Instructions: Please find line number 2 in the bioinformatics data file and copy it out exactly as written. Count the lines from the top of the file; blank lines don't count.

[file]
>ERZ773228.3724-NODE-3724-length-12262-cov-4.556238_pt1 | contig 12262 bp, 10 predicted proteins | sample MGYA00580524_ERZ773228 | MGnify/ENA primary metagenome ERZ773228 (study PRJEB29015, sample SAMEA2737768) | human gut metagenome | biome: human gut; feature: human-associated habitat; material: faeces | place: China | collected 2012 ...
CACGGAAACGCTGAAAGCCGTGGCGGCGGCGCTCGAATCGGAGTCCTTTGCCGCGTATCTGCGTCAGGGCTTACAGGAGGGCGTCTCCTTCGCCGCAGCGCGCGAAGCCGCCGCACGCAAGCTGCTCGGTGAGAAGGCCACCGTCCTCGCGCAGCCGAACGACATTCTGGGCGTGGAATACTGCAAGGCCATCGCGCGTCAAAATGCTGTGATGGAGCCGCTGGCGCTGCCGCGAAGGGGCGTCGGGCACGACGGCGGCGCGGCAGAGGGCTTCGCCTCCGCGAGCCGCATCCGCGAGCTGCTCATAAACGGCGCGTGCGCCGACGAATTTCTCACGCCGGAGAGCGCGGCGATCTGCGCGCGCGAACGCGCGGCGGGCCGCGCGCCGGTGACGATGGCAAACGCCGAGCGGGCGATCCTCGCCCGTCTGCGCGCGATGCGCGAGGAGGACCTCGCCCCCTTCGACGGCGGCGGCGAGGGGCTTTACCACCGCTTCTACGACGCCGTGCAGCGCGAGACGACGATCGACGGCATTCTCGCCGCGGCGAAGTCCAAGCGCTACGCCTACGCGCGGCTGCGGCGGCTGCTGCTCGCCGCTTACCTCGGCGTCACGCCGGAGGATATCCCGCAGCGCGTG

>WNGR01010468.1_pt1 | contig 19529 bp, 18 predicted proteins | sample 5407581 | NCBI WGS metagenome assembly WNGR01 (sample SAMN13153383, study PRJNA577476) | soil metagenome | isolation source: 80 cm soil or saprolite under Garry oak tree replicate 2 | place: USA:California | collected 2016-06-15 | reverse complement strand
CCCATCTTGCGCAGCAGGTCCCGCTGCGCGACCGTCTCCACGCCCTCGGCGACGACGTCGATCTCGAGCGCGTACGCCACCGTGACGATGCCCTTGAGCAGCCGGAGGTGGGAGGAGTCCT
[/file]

CACGGAAACGCTGAAAGCCGTGGCGGCGGCGCTCGAATCGGAGTCCTTTGCCGCGTATCTGCGTCAGGGCTTACAGGAGGGCGTCTCCTTCGCCGCAGCGCGCGAAGCCGCCGCACGCAAGCTGCTCGGTGAGAAGGCCACCGTCCTCGCGCAGCCGAACGACATTCTGGGCGTGGAATACTGCAAGGCCATCGCGCGTCAAAATGCTGTGATGGAGCCGCTGGCGCTGCCGCGAAGGGGCGTCGGGCACGACGGCGGCGCGGCAGAGGGCTTCGCCTCCGCGAGCCGCATCCGCGAGCTGCTCATAAACGGCGCGTGCGCCGACGAATTTCTCACGCCGGAGAGCGCGGCGATCTGCGCGCGCGAACGCGCGGCGGGCCGCGCGCCGGTGACGATGGCAAACGCCGAGCGGGCGATCCTCGCCCGTCTGCGCGCGATGCGCGAGGAGGACCTCGCCCCCTTCGACGGCGGCGGCGAGGGGCTTTACCACCGCTTCTACGACGCCGTGCAGCGCGAGACGACGATCGACGGCATTCTCGCCGCGGCGAAGTCCAAGCGCTACGCCTACGCGCGGCTGCGGCGGCTGCTGCTCGCCGCTTACCTCGGCGTCACGCCGGAGGATATCCCGCAGCGCGTG